What keeps Future Energy Leaders awake at night in 2015?

Future Energy Leaders (FEL) have created their own World Energy Issues Monitor 2015.

The World Energy Issues Monitor provides an annual assessment of the issues impacting the global and regional energy sector based on the views of the Council’s energy leadership community. The maps identify the key uncertainties while highlighting the areas where action is most required to enable the sustainable supply and use of energy.

Compare the FEL-100 map with other maps available in the data section.

FEL map 2015

 How to read the Issues Monitor

  • Issues with high uncertainty and high impact (“critical uncertainties” – in the upper right corner) include these, which will most benefit from multi-stakeholder dialogue and scenario analysis.
  • The issues on the high-impact/low uncertainty side are these where immediate action finds easy consensus (“need for action” – bottom right).
  • The low impact/low uncertainty ones include issues of perceived lesser importance but also “weak signals” (bottom left), which may be issues that are still badly understood.
  • The urgency of an issue is proportional to the size of its bubble.


In line with rising geopolitical instability, the Council’s Future Energy Leaders (FEL) emphasised the recent tension between Russia and Ukraine as well as the Middle East Dynamics as critical uncertainties which could disrupt energy supply (Figure 47). These issues strike a contrast with the FEL analysis conducted in previous periods, as well as from the current world community view. On the demand side, the constant rise of India and China continue to be a major concern for both the FEL and greater world community. FEL put significant emphasis on a stable geopolitical environment, which they view as crucial to tackle energy-specific challenges.

Year after year, the FEL-100 Issues Monitor emphasises a higher degree of importance on sustainability and climate change than the world community. Not surprisingly, the climate framework, a proxy that consolidates multiple global efforts to reduce pollutants, remains one of the primary uncertainties. The perceived lack of collective commitment and international cooperation and the difficulty of establishing comparability and equivalence in heterogeneous policy frameworks contribute to this uncertainty.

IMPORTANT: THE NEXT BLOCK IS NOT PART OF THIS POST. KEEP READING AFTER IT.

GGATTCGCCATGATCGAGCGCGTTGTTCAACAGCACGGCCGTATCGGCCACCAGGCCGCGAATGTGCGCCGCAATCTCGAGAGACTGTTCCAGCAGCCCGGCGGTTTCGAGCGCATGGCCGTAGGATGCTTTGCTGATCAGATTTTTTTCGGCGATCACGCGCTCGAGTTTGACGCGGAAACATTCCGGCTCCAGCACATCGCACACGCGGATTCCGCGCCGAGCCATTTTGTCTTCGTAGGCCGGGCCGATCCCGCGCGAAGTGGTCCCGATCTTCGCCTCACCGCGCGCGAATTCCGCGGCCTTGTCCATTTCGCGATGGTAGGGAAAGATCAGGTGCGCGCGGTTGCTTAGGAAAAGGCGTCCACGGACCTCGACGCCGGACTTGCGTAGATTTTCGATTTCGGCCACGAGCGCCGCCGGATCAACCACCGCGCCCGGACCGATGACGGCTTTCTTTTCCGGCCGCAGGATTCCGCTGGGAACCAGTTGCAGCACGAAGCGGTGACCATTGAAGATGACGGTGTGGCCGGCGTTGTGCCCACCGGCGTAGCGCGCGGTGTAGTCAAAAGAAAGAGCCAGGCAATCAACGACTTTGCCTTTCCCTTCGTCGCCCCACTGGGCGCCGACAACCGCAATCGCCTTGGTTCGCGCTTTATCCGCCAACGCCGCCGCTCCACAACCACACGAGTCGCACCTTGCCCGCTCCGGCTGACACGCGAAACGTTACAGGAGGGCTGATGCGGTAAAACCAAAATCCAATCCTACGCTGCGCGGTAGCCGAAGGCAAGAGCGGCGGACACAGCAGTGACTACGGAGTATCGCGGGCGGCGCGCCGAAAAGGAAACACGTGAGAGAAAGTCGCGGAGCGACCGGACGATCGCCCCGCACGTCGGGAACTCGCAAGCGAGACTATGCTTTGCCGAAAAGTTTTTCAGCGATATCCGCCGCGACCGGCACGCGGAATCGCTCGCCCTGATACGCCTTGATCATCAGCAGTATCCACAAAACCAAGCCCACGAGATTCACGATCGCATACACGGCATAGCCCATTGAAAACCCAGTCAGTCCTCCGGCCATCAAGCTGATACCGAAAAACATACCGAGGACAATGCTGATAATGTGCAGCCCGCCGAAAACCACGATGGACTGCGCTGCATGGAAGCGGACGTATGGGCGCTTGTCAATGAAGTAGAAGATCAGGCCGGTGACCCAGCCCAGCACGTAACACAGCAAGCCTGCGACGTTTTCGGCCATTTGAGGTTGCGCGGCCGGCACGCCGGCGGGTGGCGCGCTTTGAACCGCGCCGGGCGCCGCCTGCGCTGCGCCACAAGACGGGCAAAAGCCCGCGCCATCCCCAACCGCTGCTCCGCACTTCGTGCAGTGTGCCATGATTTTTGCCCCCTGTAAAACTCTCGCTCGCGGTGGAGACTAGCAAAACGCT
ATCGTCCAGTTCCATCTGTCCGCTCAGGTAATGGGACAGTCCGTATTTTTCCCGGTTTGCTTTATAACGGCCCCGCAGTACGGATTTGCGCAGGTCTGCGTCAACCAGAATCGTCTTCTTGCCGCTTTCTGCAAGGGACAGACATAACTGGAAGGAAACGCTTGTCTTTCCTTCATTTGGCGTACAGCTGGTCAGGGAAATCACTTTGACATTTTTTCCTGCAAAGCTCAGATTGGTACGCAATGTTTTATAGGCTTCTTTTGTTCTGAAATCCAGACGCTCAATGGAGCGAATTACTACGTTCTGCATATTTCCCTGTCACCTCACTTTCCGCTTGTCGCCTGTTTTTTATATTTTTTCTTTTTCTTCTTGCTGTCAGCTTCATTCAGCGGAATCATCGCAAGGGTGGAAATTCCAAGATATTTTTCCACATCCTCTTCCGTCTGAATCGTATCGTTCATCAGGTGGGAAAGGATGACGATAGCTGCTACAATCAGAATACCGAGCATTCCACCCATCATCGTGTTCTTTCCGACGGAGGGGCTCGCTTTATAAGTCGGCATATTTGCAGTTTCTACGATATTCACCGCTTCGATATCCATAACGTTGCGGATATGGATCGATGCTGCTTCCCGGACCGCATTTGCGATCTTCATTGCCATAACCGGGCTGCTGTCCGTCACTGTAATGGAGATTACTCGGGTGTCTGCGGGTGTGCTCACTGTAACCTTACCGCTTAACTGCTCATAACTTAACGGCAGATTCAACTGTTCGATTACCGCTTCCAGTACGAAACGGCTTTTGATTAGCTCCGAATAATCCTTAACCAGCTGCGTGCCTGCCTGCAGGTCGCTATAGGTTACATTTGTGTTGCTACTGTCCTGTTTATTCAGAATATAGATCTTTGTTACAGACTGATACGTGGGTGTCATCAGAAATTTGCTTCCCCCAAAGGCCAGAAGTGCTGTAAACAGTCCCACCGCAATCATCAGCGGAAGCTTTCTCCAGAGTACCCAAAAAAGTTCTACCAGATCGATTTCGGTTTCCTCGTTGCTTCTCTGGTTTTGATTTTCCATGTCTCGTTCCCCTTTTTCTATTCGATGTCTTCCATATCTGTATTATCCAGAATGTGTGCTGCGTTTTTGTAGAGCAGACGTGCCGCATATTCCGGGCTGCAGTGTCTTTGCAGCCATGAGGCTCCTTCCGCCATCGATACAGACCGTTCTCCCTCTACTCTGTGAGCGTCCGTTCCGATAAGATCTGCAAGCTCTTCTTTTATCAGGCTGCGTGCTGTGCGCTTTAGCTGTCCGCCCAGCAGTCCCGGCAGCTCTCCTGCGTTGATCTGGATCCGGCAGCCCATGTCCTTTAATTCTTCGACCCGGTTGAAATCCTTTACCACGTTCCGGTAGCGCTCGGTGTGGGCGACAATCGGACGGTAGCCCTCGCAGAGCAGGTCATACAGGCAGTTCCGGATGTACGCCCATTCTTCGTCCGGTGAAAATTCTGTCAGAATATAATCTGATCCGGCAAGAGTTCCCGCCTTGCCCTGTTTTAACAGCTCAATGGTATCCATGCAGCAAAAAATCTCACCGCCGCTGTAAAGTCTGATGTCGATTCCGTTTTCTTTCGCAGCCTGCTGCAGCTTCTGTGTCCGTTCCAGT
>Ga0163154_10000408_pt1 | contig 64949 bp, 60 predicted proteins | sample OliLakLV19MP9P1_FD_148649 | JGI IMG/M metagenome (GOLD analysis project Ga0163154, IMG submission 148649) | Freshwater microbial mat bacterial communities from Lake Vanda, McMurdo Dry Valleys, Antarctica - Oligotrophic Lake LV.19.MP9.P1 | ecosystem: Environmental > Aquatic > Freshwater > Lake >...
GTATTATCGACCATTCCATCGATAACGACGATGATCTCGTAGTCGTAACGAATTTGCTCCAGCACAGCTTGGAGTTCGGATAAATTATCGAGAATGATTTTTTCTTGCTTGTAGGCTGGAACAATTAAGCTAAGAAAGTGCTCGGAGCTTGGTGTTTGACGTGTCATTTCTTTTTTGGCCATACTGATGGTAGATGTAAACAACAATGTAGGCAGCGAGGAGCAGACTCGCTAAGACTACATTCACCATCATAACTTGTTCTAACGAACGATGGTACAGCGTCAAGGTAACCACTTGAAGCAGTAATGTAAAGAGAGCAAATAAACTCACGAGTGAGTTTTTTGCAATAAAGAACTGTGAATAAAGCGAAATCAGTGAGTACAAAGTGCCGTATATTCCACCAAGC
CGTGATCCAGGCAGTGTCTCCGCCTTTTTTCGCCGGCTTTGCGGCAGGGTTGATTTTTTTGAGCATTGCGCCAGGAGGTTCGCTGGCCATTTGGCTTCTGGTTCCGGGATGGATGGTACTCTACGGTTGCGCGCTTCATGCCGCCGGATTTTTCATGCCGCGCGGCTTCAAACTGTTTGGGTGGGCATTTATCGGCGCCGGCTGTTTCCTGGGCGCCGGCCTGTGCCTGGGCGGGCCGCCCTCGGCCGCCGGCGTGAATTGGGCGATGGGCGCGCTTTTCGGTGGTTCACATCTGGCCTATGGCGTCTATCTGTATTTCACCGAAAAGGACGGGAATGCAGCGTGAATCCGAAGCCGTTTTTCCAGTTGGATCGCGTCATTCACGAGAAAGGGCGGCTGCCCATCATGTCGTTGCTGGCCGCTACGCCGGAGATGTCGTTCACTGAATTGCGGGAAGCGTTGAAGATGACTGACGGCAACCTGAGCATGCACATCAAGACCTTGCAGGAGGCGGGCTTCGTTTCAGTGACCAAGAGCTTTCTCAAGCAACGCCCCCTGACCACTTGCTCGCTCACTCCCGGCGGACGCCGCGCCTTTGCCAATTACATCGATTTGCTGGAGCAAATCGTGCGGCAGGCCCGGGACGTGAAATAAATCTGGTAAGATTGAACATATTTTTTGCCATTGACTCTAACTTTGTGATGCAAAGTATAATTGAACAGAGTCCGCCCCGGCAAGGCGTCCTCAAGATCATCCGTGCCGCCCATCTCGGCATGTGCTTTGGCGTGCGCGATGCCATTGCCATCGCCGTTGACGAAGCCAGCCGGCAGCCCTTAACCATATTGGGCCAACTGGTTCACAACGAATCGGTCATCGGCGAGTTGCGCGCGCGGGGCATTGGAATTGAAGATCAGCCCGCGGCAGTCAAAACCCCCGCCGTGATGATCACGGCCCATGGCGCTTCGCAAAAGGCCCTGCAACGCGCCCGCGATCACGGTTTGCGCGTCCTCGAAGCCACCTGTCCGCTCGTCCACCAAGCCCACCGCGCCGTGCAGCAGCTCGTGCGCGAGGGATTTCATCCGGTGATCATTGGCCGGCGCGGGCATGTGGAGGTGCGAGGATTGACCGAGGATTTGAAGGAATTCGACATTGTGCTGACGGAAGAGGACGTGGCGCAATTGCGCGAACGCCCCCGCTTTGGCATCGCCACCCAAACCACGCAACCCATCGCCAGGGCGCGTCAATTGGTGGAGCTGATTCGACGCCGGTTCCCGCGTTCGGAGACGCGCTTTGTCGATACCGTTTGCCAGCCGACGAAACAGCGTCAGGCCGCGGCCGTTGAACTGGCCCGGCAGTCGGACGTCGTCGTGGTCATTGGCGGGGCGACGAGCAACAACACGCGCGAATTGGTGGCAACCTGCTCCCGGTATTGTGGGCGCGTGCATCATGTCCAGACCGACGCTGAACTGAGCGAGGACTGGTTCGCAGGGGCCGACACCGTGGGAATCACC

The FEL survey also puts greater emphasis than its global counterpart on related sustainability issues such as the energy-water-food nexus. It thus comes as a surprise that extreme weather events, generally believed to be partly a consequence of climate change, is seen as having a much lower impact by the FEL.
In terms of consistent priorities, FEL pay much attention to advancements in electric storage that may have an outsized impact on the transition to a renewable and decentralised energy system. As storage technologies mature, variable electricity production can be smoothed and electric vehicles will become increasingly competitive. However, the development of such technologies will likely be accelerated only with the adoption of specificinnovative energy regulation – an inter-connected issue that FEL see as critical.

Energy prices remain a high-uncertainty issue for both the FEL and world community. They dictate access and affordability whilst strongly influencing the development and implementation of renewables and energy efficient systems, two other high impact-issues. Surprisingly, FEL put less emphasis than the broader pool of global leaders on the challenges of volatile commodity pricesand the effects of the global recession that may contribute to issues ofenergy poverty and inadequate energy access.

In what is probably a testament to the passion of youth, the FEL-100 Issues Monitor is consistently more polarised than that of the broader community, with issues being cast more readily to the edges of the chart. In conclusion, FEL call on young and senior energy leaders alike to address these critical issues on the road to a sustainable, inclusive, affordable and resilient energy system in the 21st century.